Purple STEAM in Durham, USA, is one of the largest completely 3D-printed public sculptures yet built. How did architect Volkan Alkanoglu do it?
What Purple STEAM pavilion
Where Durham, North Carolina, USA
Newly installed outside Vines Architecture’s main public Library in Durham, USA, is architect Volkan Alkanoglu’s art pavilion ‘Purple STEAM’. At 5.4m tall, 9.75m long and 4.8m wide, it is one of the largest completely 3D-printed public sculptures yet built and is the result of his collaboration with Tennessee-based 3D printing specialist Branch Technology, who, with previous experience with the likes of NASA, was well placed to help realise the design.
Inspired by a Facebook questionnaire that Alkanoglu sent out to the library’s users, the choice of an abstract design was further informed by interviewees’ two favourite books – Alice Walker’s Pulitzer prize-winning The Color Purple and Crockett Johnson’s 1955 children’s book Harold and the Purple Crayon. The subtlety of colour choice evidences itself at morning and evening when the light draws out purple’s constituent blues and reds.
While the form might emulate Harold’s squiggles, it was generated by complex algorithmic optimisation of shape, structure and volume ‘because in the world of 3D printing, volume equals cost’, explains Alkanoglu. The form was initially modelled in 3ds Max and optimised via Grasshopper and Rhino. They then had to write the G-Code that allowed Branch Technology to run it through its proprietary software to allow its robots to create the 40 building block forms that would be assembled to make the finished piece. The firm used a fleet of 6-axis robots using ABS filament strands impregnated with carbon to give additional strength. The C-FAB system used builds in small structural cells that go on to create the larger space-frame mesh characterising the final form. And it learned as it went along.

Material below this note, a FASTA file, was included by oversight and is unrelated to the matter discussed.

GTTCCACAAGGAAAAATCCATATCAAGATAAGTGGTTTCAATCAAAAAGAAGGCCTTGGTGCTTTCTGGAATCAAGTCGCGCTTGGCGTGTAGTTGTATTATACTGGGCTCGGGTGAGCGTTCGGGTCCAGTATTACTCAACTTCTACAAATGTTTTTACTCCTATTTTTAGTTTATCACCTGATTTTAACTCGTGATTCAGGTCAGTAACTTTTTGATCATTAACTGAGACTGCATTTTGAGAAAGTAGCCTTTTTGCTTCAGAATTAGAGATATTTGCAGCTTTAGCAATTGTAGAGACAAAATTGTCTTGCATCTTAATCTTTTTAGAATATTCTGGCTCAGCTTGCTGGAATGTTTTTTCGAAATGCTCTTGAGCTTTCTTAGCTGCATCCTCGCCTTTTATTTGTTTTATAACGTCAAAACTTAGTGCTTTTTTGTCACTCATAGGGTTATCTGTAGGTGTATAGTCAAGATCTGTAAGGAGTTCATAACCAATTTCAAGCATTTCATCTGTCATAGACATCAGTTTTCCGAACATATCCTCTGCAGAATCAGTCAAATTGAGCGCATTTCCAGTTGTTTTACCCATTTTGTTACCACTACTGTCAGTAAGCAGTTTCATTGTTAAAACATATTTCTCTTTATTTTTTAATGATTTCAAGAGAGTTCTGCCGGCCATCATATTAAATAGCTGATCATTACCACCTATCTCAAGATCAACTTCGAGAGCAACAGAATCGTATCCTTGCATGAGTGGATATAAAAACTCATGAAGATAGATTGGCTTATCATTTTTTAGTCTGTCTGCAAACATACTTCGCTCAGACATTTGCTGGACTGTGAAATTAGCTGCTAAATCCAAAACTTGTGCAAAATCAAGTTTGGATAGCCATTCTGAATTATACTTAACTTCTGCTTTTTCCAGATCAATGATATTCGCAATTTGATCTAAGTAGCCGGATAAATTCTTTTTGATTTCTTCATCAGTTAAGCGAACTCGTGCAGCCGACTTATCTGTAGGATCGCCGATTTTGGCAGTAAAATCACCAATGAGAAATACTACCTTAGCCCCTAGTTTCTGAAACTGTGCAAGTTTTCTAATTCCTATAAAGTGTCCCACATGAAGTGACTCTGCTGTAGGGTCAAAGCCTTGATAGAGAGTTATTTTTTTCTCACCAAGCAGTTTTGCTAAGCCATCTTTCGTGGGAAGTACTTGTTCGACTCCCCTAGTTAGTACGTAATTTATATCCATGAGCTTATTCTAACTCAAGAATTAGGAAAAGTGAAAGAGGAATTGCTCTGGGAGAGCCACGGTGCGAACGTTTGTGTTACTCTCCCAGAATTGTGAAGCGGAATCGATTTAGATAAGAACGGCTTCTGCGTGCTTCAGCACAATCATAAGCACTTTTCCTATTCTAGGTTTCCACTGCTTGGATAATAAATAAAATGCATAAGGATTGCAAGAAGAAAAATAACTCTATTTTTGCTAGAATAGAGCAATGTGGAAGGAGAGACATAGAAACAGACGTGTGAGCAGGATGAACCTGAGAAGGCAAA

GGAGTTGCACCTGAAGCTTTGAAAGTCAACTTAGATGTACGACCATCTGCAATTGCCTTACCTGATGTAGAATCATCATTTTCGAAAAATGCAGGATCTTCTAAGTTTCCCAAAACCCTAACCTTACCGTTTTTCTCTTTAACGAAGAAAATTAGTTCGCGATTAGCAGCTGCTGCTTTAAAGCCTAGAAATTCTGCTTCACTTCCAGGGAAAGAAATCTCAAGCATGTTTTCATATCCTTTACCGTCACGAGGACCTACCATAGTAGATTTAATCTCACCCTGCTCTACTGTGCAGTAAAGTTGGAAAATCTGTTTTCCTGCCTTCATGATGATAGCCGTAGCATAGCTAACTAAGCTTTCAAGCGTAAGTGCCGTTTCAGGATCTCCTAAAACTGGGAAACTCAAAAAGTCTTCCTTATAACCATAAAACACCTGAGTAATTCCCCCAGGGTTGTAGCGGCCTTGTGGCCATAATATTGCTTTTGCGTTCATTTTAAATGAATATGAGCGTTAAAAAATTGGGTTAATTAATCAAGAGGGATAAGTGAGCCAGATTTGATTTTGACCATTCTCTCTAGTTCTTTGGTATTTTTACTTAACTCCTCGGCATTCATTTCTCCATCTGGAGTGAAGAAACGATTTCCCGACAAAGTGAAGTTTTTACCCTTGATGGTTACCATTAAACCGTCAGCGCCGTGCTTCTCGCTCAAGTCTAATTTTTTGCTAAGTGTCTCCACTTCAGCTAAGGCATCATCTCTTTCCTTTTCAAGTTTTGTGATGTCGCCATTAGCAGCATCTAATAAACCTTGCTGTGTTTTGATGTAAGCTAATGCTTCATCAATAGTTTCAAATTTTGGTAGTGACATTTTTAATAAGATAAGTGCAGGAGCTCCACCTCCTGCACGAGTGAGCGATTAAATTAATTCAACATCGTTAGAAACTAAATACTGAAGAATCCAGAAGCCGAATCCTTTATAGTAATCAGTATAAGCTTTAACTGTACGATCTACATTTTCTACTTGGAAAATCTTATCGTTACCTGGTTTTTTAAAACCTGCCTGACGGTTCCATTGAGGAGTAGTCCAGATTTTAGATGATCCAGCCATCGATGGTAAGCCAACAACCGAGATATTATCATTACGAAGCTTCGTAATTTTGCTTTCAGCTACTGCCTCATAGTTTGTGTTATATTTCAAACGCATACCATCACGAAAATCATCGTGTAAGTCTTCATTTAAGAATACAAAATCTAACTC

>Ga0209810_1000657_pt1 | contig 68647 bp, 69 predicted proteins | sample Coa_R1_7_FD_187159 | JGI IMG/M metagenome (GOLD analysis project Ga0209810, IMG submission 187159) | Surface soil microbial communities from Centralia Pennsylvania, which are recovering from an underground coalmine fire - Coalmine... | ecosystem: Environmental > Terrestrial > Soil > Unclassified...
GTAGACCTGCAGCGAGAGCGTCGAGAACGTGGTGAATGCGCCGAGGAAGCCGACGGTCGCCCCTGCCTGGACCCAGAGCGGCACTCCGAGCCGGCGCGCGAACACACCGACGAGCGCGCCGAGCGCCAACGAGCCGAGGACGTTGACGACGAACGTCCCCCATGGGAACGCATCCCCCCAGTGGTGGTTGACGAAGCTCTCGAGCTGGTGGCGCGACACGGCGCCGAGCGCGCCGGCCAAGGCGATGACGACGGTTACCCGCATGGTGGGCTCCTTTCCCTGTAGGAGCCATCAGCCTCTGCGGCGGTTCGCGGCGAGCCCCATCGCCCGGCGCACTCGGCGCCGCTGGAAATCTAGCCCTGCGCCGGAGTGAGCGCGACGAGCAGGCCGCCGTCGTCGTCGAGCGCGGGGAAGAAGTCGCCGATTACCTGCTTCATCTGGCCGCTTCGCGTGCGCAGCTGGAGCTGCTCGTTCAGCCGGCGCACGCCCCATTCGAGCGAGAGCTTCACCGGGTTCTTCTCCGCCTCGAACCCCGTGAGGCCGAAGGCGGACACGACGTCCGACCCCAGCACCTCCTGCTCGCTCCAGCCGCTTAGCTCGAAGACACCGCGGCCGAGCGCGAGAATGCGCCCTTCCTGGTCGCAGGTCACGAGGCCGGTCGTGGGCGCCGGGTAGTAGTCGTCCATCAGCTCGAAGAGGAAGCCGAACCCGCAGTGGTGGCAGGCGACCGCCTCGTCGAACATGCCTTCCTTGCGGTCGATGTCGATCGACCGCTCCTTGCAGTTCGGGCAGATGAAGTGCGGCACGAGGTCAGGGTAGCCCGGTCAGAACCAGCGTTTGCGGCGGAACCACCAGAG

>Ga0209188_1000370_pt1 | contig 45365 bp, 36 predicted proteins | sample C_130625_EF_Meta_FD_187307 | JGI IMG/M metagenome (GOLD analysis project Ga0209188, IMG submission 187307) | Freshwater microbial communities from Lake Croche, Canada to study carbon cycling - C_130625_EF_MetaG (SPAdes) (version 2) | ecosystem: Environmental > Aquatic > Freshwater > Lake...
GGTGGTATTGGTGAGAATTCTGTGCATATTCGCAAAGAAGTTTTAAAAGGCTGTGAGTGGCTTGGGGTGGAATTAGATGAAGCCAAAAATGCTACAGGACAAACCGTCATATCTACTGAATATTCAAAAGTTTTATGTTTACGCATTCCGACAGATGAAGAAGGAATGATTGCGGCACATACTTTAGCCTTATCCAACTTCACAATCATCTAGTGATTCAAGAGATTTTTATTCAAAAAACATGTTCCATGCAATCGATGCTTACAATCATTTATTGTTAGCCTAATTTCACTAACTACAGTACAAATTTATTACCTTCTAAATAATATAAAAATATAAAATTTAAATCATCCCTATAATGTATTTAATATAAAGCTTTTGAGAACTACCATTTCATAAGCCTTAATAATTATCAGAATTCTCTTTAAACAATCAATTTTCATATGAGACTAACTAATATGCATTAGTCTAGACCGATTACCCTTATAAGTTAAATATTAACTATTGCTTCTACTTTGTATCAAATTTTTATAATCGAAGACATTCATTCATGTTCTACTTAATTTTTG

‘Every real piece was scanned and compared to the digital model to check for compressions or deviations,’ says Alkanoglu. ‘That created a constant feedback loop that modified the fabrication process
Curiously, given the highly digitised nature of the individual elements, the firm used nothing more than zip ties to assemble them. But while connections were all on planar faces, those faces were at varying angles, so needed an engineer’s input to the positioning and number of zip ties to ensure loads were transferred down efficiently. ‘When they proposed the ties I thought “wait a minute!” – but it really was the best way to put them together and I loved the contrast of high and low tech,’ says Alkanoglu. Though he adds that the light weight of the total structure, just 218kg, meant the engineer was more concerned with its uplift component in high winds than any downward loadings.
As Branch Technology warrantied the sculpture, the choice of ABS filament rather than the more sustainable and biodegradable PLA filament was their decision. But the architect says the benefit of 3D printing is that you only use what you print; his previous free-form projects were done using timber or metal and had created wastage from milling or cutting processes. Though the fabricator is looking into more sustainable means of 3D printing, he adds.
Alkanoglu is now commissioned on a much larger, 20m tall sculpture by a lakeside in Denver but here, with colour grading up the sculpture, the challenge will be whether to paint it fully assembled or to apply the gradations locally to the individual pieces before assembly – requiring digital rather than analogue means of application. Colour by numbers or by hand? Having put the ‘Art’ in ‘STEM’, perhaps Alkanoglu should ask Harold.